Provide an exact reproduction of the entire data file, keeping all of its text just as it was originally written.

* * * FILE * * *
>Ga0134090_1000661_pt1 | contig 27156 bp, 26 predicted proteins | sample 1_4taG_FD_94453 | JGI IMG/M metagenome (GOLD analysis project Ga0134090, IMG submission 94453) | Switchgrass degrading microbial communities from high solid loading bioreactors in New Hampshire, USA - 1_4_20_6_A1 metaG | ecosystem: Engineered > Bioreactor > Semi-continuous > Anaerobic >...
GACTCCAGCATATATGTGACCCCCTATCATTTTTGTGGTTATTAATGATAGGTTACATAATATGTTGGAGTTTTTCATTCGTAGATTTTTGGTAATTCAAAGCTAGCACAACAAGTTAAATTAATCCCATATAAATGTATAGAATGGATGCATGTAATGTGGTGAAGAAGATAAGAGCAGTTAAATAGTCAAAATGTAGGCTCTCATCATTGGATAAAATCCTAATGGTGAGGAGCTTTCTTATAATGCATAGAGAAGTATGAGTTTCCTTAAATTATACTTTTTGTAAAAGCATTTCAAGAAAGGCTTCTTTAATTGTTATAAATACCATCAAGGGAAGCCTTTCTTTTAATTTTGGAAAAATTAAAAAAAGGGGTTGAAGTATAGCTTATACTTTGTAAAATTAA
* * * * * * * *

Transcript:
>Ga0134090_1000661_pt1 | contig 27156 bp, 26 predicted proteins | sample 1_4taG_FD_94453 | JGI IMG/M metagenome (GOLD analysis project Ga0134090, IMG submission 94453) | Switchgrass degrading microbial communities from high solid loading bioreactors in New Hampshire, USA - 1_4_20_6_A1 metaG | ecosystem: Engineered > Bioreactor > Semi-continuous > Anaerobic >...
GACTCCAGCATATATGTGACCCCCTATCATTTTTGTGGTTATTAATGATAGGTTACATAATATGTTGGAGTTTTTCATTCGTAGATTTTTGGTAATTCAAAGCTAGCACAACAAGTTAAATTAATCCCATATAAATGTATAGAATGGATGCATGTAATGTGGTGAAGAAGATAAGAGCAGTTAAATAGTCAAAATGTAGGCTCTCATCATTGGATAAAATCCTAATGGTGAGGAGCTTTCTTATAATGCATAGAGAAGTATGAGTTTCCTTAAATTATACTTTTTGTAAAAGCATTTCAAGAAAGGCTTCTTTAATTGTTATAAATACCATCAAGGGAAGCCTTTCTTTTAATTTTGGAAAAATTAAAAAAAGGGGTTGAAGTATAGCTTATACTTTGTAAAATTAA